How to prevent tinnitus in motorcycle riders | Motorcycle riding causes tinnitus
Warm summer day. Open road. You’re on your motorcycle, and there’s nothing between you and that sense of freedom. You’re a responsible rider, so you’re decked out from head to toe in protective gear: boots, leathers, gloves, glasses, helmet. But you’re missing that one important piece of protection that’s often overlooked: earplugs, the gear that’s needed to prevent tinnitus in motorcycle riders.
Table of Contents
1.1 The Importance of Wearing Hearing Protection when Motorcycle Riding
A growing body of evidence suggests that many riders are missing out on a critical piece of protective gear. An increasing number of studies show that hearing protection is an essential component of responsible motorcycle operation. Long-term exposure to loud noise from the wind and/or the motorcycle engine is known to damage hearing and create tinnitus in motorcycle riders.
The constant noise proves especially harmful, given the expected exposure to it during a motorcycle ride. A long ride can last hours, and the hearing loss experienced by any rider is greatly amplified depending on exposure time.
There are a number of sources of loud noise on any motorcycle ride. For this reason, researchers and enthusiasts are discussing the benefits and adopting the habit, of wearing earplugs while riding a motorcycle. The realization is that an individual’s long-term health is more important than personal comfort.
1.2 What is Tinnitus?
Tinnitus affects up to 20% of people and is a sign of an underlying condition related to hearing loss. Tinnitus induces the perception of noise or ringing in the ears and is one symptom that results from noise-induced hearing loss. When our ears are subjected to loud noises over long periods of time, the delicate hairs inside the ear are damaged, causing noise-induced hearing loss and tinnitus.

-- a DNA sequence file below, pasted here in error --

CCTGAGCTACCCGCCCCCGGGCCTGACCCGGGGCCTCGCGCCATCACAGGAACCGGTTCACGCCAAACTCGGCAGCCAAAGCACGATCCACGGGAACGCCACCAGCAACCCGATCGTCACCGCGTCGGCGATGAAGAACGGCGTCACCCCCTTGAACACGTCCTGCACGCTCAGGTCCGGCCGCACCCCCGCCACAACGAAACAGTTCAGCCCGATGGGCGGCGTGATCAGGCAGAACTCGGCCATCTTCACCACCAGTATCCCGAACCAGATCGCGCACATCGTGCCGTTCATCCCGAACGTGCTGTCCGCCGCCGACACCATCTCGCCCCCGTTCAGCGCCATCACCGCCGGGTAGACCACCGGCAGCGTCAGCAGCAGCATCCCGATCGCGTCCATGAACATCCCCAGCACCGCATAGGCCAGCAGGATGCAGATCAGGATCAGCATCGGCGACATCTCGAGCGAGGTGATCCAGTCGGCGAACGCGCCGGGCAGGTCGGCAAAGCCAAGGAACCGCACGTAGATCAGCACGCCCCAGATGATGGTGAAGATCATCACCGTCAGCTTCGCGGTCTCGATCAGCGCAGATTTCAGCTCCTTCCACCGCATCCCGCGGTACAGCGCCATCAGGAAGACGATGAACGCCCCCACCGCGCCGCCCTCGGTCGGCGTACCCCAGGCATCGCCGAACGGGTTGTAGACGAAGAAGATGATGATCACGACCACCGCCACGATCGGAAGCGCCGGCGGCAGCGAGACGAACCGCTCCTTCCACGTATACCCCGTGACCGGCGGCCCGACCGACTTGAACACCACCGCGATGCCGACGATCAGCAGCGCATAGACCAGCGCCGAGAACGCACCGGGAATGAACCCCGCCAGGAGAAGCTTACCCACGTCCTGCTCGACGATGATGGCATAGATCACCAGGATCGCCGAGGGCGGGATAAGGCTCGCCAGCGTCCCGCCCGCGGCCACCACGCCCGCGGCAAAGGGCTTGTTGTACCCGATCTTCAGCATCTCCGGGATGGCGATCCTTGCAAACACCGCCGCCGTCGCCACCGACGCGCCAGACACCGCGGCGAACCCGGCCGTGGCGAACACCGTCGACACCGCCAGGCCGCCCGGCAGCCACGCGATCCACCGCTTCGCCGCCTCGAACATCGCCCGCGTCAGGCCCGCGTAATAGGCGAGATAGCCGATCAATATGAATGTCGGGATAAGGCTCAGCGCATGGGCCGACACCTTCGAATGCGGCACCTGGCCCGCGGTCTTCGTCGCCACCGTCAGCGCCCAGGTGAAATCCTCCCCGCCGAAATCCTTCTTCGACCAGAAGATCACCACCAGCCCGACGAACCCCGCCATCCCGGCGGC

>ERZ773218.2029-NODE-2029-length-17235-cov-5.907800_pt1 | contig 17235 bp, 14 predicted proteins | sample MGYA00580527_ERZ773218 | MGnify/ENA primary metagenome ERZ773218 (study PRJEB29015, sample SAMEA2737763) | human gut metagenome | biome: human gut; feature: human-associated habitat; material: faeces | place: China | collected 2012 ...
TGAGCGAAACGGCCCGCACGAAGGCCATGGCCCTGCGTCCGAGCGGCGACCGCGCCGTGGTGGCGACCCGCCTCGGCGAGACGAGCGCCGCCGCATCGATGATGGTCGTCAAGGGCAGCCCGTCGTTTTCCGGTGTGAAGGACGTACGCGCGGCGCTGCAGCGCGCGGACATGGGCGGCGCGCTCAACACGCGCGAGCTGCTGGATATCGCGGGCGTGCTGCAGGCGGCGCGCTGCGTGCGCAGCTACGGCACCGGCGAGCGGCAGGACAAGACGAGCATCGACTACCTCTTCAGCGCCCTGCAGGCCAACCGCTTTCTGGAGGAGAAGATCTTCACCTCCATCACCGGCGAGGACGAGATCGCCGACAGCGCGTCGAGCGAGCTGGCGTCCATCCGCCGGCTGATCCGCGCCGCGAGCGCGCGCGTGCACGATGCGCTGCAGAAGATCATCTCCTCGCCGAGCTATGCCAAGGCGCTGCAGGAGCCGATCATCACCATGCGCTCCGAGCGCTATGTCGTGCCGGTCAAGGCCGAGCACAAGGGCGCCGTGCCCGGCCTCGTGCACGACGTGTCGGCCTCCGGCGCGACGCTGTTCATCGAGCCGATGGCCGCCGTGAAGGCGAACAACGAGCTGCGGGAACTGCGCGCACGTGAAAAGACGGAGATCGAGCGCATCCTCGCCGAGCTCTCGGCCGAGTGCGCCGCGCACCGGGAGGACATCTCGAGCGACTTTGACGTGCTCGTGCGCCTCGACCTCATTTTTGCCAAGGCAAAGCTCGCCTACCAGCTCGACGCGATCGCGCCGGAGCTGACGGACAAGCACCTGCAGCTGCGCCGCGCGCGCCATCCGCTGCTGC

1.2.1 Causes of Tinnitus in Motorcycle Riders
The first thought that comes to mind when considering what causes tinnitus in motorcycle riders is the sound from the motorcycle’s engine itself. Motorcycle engines can easily produce 100 decibels when accelerating. Add in free-flowing exhaust components, and custom intakes and that decibel number will still grow. Some competition dirt bike engines are capable of producing 140 decibels – nearly enough sound pressure to cause nausea with prolonged exposure.
Another source of sound that causes tinnitus in motorcycle riders is the wind rushing past your ears. Wind noise is more dangerous to hearing that the damaging effects of the sound of the motorcycle’s engine. Wind noise can top 90 to 100 decibels and a cruise down the freeway at 80 miles per hour. It can generate as much as 118 decibels of noise in a rider’s ears.
This is the equivalent of operating the following. A chainsaw, leaf blower or snowmobile, and OSHA recommend limiting personal exposure. The recommended noise at that level to under 10 minutes per day.
1.2.2 How to prevent tinnitus in motorcycle riders
Let’s be real: you’re not going to limit yourself to a cruise that lasts only 10 minutes per day. That’s not a cruise. How much will your helmet help? You don’t climb on without it so how much help does it give? The best motorcycle helmet only reduces the decibel level by 4 decibels. Noise from turbulent air entering the helmet at the chin and neck grows quickly when trapped. Despite the obvious necessity for a helmet, when it comes to hearing protection, most helmets on the market are, to some extent, hazardous to your hearing and don’t do much to prevent tinnitus in motorcycle riders.
The main defense from noise, most notably from engines and wind, to protect against tinnitus in motorcycle riders is to use some type of hearing protection while riding. You want your ride on that beautiful summer day to last much longer than 10 minutes.